Not quite menopause. Throwing blankets off at night, keeping awake. Fatigue and irritation punctuated throughout the day by heat dissipating from every pore, clouding thoughts, reinforcing forgetfulness. Hair falling out so stubbornly fast. Clothes choosing when to fit. Flooding periods coming sporadically, unexpectedly. They call it “the change of life” – but I feel like a different person altogether. What is happening?
In perimenopause, the physiological landscape is subject to tremendous change with estradiol and progesterone at the heart of the transition. Progesterone levels fall quickly – no ovulation – no corpus luteum – no progesterone. Estradiol, on the other hand, does not give up so easily. Estradiol levels continue to rise and fall – reliable, steady, wave-like – a biological rollercoaster – approaching the halting rhythms of reproductive senescence. In the context of very low progesterone, these dramatic peaks and troughs in estradiol levels, give rise to systemic consequences and unrelenting symptoms of the menopausal transition.
Hot flashes, synonymous with menopause, commonly co-occur with other neurological symptoms – mood changes, sleep disturbances and decline in cognitive function. Many of these are naturally attributed to the shifting hormonal milieu. Although historically ascribed to strictly reproductive functions, hormones serve as important neural substrates. For example, adequate estradiol levels are essential to neuronal health with its neuroprotective and antioxidant properties. As estradiol levels plummet in menopause, neurological dysfunction arises from the impaired glucose homeostasis, mitochondrial dysregulation, and attenuated ATP production.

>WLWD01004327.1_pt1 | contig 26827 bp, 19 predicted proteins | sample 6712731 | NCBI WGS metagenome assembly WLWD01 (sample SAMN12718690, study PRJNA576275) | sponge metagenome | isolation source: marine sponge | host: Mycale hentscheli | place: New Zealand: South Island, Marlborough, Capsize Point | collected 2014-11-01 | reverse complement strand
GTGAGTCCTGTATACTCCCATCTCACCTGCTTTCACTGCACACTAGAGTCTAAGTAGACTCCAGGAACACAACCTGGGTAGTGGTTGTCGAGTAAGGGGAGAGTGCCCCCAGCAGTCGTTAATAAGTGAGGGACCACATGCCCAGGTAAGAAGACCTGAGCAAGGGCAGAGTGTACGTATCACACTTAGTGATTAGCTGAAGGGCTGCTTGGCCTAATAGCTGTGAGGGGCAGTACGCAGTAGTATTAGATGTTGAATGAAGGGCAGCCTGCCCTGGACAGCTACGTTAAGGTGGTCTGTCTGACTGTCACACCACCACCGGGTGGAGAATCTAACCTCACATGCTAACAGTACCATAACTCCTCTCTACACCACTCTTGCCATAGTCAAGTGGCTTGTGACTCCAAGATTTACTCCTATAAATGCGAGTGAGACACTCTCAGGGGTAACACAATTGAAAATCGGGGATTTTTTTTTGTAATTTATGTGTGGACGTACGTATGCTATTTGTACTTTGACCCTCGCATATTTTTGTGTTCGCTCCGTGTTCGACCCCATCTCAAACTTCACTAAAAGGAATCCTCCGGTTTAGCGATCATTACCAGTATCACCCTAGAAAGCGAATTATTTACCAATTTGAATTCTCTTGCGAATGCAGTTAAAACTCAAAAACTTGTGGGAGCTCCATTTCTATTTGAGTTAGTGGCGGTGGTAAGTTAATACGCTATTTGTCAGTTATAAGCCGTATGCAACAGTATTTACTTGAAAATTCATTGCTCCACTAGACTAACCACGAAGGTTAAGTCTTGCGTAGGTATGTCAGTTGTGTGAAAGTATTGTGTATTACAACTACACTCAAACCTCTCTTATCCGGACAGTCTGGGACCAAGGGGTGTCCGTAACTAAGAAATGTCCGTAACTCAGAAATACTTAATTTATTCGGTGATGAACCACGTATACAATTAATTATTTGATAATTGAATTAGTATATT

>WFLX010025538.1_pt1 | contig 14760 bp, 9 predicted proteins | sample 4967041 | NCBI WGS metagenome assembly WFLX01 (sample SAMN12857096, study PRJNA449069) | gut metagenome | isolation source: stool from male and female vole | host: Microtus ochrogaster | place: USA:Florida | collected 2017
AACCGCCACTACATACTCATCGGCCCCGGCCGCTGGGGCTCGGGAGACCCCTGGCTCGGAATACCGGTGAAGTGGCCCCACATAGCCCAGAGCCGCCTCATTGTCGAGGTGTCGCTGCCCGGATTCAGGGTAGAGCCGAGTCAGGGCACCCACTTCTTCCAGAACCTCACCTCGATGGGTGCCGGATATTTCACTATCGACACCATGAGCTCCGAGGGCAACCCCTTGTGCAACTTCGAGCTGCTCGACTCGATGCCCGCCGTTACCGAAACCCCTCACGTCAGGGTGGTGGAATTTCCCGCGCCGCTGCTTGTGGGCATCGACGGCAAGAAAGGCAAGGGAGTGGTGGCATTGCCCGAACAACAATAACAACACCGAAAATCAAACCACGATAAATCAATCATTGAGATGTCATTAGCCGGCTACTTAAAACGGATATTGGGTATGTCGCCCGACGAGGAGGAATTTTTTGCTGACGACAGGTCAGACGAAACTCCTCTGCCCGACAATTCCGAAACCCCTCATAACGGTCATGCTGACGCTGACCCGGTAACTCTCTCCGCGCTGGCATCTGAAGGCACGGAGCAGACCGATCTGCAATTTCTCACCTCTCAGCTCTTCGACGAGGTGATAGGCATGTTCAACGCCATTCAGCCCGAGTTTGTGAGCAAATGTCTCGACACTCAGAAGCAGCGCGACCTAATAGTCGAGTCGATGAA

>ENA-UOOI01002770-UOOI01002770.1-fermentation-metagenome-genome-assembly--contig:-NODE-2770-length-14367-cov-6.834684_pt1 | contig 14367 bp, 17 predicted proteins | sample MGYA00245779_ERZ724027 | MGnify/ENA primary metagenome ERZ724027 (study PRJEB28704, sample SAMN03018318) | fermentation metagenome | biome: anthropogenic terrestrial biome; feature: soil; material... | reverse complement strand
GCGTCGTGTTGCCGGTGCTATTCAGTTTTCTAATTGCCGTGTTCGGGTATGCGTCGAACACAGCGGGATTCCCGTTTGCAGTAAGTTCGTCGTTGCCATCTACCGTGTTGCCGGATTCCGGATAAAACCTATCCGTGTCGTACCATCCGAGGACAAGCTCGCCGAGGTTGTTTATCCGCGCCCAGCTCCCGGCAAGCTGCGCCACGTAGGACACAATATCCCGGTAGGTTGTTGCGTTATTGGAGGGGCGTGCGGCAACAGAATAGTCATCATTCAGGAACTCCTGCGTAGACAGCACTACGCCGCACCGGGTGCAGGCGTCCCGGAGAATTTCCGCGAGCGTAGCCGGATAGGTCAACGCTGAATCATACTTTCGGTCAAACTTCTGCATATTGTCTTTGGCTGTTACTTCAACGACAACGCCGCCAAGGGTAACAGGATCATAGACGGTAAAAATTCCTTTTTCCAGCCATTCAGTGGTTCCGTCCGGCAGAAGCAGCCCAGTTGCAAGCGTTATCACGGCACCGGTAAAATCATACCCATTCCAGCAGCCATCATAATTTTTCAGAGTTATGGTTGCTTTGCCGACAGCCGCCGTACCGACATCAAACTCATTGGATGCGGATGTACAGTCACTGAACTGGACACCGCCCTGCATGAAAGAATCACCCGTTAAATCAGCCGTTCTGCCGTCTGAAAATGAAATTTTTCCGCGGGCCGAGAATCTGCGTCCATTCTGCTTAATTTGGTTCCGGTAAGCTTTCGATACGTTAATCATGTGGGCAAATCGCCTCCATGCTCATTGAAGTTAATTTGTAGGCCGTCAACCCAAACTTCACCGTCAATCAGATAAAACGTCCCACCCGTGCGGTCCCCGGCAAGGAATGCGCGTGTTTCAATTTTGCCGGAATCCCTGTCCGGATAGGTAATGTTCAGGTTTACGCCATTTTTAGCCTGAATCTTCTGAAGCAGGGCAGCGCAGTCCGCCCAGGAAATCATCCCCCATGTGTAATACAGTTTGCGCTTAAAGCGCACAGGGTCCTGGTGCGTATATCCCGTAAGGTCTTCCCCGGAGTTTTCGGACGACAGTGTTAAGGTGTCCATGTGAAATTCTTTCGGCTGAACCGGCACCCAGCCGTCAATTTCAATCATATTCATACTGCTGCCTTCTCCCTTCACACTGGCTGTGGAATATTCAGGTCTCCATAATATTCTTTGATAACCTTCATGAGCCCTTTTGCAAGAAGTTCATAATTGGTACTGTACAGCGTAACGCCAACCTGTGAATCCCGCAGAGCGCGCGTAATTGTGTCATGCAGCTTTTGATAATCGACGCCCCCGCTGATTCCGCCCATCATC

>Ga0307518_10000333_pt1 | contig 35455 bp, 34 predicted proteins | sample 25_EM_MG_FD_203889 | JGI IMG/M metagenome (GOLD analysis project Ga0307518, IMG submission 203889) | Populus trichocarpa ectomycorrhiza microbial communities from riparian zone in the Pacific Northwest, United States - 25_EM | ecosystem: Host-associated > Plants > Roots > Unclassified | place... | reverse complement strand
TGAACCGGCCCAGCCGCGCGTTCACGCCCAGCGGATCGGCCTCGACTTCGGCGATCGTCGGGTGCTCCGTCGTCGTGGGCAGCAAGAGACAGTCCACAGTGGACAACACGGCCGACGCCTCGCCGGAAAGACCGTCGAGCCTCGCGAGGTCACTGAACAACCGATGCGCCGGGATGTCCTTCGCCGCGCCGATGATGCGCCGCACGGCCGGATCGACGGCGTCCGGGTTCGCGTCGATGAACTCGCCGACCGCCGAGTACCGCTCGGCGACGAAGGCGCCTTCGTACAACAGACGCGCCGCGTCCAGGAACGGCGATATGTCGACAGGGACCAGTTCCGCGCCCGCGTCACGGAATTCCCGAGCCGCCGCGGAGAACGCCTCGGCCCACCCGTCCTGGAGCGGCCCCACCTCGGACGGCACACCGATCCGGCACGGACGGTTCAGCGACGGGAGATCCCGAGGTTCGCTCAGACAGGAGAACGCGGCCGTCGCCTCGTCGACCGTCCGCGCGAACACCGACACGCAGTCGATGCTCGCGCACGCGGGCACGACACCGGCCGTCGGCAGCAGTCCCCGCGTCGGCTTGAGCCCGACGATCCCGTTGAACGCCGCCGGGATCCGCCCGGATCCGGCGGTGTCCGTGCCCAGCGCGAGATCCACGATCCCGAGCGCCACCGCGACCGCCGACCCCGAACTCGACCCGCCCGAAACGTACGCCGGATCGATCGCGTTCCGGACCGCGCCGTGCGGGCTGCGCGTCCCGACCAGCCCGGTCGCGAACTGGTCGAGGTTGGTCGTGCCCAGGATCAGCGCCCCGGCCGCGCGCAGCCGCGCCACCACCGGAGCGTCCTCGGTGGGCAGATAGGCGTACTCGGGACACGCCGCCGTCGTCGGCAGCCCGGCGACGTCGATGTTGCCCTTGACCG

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In a study of couples in which each spouse weighed about 200 pounds (91 kg) and one spouse either underwent a 6-month national weight-loss program (Weight Watchers) or received a weight-loss pamphlet and tried to lose weight themselves, the untreated spouse was also likely to drop some pounds, in a ripple effect.
Specifically, at 6 months a third of the untreated spouses had lost 3% or more of their initial weight, deemed to be a meaningful weight loss.
The findings were published online February 1 in Obesity by Amy A Gorin, PhD, Professor of Psychological Sciences at the Institute for Collaboration on Health, Intervention, and Policy at the University of Connecticut, Storrs, and colleagues.
"This study adds to the growing literature suggesting that weight and weight change within married couples is highly interdependent [and] widely available lifestyle programs have weight-loss effects beyond the treated individual," according to the researchers.